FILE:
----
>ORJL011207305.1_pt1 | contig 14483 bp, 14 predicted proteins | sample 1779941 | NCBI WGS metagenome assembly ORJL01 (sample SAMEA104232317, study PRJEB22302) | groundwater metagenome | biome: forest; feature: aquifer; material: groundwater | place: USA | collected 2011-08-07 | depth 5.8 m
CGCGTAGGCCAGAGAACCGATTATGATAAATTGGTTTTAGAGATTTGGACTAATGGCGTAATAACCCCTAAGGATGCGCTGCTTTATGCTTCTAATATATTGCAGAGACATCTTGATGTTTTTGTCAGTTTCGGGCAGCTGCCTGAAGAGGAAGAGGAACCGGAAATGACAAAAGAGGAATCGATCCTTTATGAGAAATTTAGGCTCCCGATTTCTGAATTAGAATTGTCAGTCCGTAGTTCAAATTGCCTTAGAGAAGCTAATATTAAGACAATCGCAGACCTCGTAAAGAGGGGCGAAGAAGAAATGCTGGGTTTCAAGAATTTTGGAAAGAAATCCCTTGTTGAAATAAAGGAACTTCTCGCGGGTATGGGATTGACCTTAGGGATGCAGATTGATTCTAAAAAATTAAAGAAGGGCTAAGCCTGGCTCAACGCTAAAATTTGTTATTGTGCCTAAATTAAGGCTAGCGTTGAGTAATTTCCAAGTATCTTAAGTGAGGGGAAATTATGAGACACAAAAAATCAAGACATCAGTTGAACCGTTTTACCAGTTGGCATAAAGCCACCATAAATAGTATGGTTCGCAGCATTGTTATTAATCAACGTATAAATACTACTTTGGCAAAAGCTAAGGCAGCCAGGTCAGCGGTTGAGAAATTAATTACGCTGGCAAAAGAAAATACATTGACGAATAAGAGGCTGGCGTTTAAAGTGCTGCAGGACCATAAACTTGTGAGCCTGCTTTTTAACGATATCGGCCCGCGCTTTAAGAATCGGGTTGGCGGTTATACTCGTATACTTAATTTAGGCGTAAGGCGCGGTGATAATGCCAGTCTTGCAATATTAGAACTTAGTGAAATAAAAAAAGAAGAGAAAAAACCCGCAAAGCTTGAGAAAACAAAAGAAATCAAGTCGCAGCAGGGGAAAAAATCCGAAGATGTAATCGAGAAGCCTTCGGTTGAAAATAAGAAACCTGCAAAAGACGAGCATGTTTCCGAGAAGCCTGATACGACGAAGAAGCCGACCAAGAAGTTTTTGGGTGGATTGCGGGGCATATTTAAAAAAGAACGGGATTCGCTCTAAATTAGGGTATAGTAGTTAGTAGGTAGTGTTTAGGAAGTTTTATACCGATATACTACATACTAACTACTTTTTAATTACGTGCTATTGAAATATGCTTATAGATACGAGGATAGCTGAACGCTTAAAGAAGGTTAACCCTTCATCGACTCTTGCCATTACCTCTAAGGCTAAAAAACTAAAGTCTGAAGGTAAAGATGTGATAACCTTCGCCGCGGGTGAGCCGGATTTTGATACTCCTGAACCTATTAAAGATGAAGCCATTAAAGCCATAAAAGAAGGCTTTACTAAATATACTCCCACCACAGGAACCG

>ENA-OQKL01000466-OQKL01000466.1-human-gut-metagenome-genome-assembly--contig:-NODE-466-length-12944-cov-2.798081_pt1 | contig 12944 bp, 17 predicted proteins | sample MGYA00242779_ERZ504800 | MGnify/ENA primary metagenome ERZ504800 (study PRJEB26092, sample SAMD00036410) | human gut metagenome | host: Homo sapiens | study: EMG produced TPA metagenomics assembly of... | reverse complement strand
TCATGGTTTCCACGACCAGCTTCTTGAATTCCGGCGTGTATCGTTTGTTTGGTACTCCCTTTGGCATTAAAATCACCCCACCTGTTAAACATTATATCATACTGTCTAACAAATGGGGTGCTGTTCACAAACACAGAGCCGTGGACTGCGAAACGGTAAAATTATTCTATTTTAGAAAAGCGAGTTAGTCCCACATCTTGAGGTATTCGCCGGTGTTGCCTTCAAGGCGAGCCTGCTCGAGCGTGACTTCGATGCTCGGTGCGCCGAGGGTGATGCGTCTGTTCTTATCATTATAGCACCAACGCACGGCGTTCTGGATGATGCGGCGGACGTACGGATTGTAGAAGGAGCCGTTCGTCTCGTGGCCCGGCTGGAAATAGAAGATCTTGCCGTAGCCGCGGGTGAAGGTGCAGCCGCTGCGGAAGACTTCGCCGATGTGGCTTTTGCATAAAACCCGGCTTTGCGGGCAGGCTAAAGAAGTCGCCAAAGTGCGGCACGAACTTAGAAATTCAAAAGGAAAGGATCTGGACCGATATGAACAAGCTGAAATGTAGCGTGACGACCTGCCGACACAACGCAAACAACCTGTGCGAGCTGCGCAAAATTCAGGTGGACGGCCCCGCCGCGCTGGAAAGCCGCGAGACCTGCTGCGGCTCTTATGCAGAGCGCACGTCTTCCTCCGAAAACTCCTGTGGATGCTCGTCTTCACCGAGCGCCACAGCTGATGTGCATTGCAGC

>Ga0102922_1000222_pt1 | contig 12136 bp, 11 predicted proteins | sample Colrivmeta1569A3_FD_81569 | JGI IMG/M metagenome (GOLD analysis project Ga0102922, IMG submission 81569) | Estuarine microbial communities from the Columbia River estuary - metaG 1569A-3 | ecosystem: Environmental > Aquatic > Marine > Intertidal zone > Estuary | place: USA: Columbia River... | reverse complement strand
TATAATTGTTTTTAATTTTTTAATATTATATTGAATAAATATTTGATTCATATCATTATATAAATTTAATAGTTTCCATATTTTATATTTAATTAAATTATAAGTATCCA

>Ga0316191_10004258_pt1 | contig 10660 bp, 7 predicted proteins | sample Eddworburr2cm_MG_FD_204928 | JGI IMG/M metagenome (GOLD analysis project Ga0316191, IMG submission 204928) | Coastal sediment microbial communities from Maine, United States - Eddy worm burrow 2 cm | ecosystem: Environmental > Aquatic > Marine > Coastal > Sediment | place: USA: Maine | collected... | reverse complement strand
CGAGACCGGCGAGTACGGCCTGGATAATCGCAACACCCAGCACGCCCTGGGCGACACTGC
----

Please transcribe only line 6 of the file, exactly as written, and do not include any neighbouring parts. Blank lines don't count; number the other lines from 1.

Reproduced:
TATAATTGTTTTTAATTTTTTAATATTATATTGAATAAATATTTGATTCATATCATTATATAAATTTAATAGTTTCCATATTTTATATTTAATTAAATTATAAGTATCCA